Gr 10 Up-During a huge fight with his best friend and college dorm-mate, Jake says something he cannot take back. As a result, he decides to communicate with everyone by writing-using dry-erase boards, Post-its, stained napkins, etc.-figuring he can better control what he has to say by not opening his mouth. Friends at first find him weird, but then play along and decide it's cool. His mother is sure he is cracking up, but his father goes along with him. All the while, he's obsessed with trying to find out if Xandra likes him or, you know, likes him. Each character Jake interacts with is represented by a different typeface and, in some cases, a "handwriting key" might be helpful to keep track of who's who. This unique writing style makes for attentive reading-and guesswork-as readers eavesdrop on Jake's otherwise typical social life and try to decipher what is actually going on. His inner struggles with feelings, friendships, and forgiveness are believable, but despite the highly personal nature of the story, the correspondence comes across as somewhat removed and impersonal as readers witness Jake's struggle to understand himself and, oh, yeah, maybe-or maybe not-to win the girl.-Roxanne Myers Spencer, Western Kentucky University, Bowling Green Copyright 2004 Reed Business Information.
Kirkus Reviews
A romance in e-mail messages, passed notes, essays, and notice-board conversations. College freshman Jake stops speaking after an enormous fight with his roommate. He won't speak even to Xandra, whom he adores. Despite his sexual experience, he has never found romance with a female friend and his courtship of Xandra charms with its adolescent awkwardness. Jake and Xandra mark their friendship with written messages, friendly punches hard enough to leave bruises, catsup smeared in one another's hair, and terrible puns. But neither is able to speak-or write-of their growing romantic attachment. Frustrated by the stalled relationship, Xandra hooks up with a stranger. Jake's frustrating and silent semester comes to a satisfying conclusion that provides no easy answers or complete romantic closure and the method by which Jake regains speech is powerfully simple. The carefully constructed, seemingly accidental nature of Jake and Xandra's story combines the banal with the amateur philosophizing of college, and invites interesting comparisons between sexual sophistication and real understanding of how to relate with others. Compelling. (Fiction. YA)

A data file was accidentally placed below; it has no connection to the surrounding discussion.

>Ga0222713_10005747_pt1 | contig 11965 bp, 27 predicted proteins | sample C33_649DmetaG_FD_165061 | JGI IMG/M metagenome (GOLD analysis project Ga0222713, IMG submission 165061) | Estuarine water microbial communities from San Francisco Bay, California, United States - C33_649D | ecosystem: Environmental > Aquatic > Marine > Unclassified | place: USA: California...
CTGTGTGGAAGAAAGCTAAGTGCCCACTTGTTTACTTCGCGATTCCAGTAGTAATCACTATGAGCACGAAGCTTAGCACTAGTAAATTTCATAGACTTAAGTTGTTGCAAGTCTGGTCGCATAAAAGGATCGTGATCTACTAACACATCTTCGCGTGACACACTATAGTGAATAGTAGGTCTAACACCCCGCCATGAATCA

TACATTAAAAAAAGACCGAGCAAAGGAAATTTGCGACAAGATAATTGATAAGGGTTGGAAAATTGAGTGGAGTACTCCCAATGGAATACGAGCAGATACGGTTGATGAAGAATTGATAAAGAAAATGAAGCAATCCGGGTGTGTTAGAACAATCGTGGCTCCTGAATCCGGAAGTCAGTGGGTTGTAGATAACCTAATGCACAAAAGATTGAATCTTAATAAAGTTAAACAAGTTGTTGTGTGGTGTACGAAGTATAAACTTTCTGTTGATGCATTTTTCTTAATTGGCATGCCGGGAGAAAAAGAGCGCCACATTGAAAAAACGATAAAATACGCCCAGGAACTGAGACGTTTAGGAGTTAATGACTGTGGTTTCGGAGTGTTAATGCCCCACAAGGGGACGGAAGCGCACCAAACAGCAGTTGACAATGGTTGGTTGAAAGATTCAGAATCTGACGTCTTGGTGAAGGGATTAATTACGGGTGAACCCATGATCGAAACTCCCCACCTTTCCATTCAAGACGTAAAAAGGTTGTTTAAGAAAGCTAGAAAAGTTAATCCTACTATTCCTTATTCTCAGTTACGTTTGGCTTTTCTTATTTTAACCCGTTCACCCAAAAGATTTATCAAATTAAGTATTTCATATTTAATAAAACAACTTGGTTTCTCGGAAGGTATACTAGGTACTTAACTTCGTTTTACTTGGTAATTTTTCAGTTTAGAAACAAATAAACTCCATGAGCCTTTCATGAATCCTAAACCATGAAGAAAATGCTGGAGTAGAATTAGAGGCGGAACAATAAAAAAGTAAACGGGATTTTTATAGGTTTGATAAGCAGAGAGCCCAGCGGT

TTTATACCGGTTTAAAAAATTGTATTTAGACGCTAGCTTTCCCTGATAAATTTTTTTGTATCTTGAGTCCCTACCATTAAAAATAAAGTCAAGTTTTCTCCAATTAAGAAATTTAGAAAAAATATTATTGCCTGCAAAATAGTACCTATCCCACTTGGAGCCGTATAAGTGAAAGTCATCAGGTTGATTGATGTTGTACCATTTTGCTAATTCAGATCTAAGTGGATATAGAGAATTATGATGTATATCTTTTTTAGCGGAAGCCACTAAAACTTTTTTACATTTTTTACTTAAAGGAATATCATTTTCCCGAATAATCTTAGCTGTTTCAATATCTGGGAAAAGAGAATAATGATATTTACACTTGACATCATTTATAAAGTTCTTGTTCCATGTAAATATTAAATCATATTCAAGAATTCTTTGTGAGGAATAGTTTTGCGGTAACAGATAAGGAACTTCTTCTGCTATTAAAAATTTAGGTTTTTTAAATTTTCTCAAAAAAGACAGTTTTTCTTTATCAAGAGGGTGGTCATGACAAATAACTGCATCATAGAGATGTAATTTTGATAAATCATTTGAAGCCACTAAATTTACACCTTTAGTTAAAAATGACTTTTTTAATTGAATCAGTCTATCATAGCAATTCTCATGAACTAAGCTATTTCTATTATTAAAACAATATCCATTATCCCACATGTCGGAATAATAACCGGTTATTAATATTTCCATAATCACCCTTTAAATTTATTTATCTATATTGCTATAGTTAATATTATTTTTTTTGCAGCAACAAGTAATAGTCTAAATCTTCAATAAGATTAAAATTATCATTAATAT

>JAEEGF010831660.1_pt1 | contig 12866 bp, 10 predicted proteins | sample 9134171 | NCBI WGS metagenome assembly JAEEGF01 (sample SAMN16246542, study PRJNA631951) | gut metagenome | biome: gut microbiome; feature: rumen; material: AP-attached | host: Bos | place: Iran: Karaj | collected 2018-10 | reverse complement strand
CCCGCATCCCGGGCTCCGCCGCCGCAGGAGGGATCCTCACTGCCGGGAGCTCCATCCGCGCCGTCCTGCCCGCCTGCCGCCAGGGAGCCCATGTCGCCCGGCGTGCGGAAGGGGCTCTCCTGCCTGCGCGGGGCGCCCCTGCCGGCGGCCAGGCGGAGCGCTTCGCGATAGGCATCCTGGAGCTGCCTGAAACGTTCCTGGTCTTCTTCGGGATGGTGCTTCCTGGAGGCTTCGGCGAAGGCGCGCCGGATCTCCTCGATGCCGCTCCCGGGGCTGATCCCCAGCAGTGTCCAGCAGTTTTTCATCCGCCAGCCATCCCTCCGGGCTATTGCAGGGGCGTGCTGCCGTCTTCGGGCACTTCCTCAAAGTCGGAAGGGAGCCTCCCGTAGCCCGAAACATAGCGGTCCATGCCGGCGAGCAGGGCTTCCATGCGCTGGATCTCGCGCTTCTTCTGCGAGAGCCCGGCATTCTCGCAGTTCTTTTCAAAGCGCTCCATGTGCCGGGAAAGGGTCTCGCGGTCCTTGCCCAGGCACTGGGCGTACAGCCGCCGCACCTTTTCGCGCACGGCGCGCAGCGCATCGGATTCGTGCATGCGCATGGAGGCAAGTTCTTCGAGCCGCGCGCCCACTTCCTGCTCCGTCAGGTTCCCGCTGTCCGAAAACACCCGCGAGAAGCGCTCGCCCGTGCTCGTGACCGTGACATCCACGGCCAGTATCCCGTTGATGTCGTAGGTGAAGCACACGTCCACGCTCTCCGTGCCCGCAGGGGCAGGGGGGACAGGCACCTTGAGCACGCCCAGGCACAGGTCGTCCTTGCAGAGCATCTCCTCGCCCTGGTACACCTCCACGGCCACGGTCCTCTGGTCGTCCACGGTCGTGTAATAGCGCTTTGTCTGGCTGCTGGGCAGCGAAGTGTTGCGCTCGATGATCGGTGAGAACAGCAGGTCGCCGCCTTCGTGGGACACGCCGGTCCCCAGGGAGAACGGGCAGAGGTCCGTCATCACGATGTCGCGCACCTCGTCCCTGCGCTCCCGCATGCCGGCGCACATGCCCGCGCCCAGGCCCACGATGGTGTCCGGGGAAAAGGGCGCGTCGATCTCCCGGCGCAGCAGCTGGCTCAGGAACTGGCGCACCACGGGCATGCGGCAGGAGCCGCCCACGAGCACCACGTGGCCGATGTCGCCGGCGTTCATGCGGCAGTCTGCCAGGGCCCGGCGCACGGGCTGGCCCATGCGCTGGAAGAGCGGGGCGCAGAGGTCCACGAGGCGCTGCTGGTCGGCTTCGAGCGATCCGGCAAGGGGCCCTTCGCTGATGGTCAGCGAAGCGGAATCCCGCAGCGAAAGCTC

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Product Details

Houghton Mifflin Harcourt
Publication date:
Sales rank:
Product dimensions:
5.00(w) x 7.00(h) x 0.50(d)
Age Range:
12 Years

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I Can't Tell You 4.6 out of 5 based on 0 ratings. 21 reviews.
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Guest More than 1 year ago
While this book may have been confusing and difficult to read at times, I thought it was funny, extremely relatable, and entertaining. I enjoyed all of the characters and felt they were well-developed, even for a book with no real dialogue or description. I recommend this book to anyone looking for a funny, yet still emotional read.
Guest More than 1 year ago
this book was one of the best books i have ever read. it has everything, and its just wonderful. i couldn't put it down. read it!
Guest More than 1 year ago
The first thing i noticed about this book, was the unique style of the narrative. For example, the story is told through notes, symbols, and drawings. This is not your average book. Jake decides talking gets him in too much trouble, so he stops and jots down everything instead. If you're looking for something different, fun, and eye catching this is the book.
Guest More than 1 year ago
I simply can't put in words how much this book spoke to me. I usually pick out a girl's book with a female protagonist and such, but this book is for any gender. It weaved through the struggles of Jake, his fight against the wrong words, and his relationship with Xandra. The ending, some may say, was terrible, but I disagree completely. It put the icing on the cake and I loved every bite.
Guest More than 1 year ago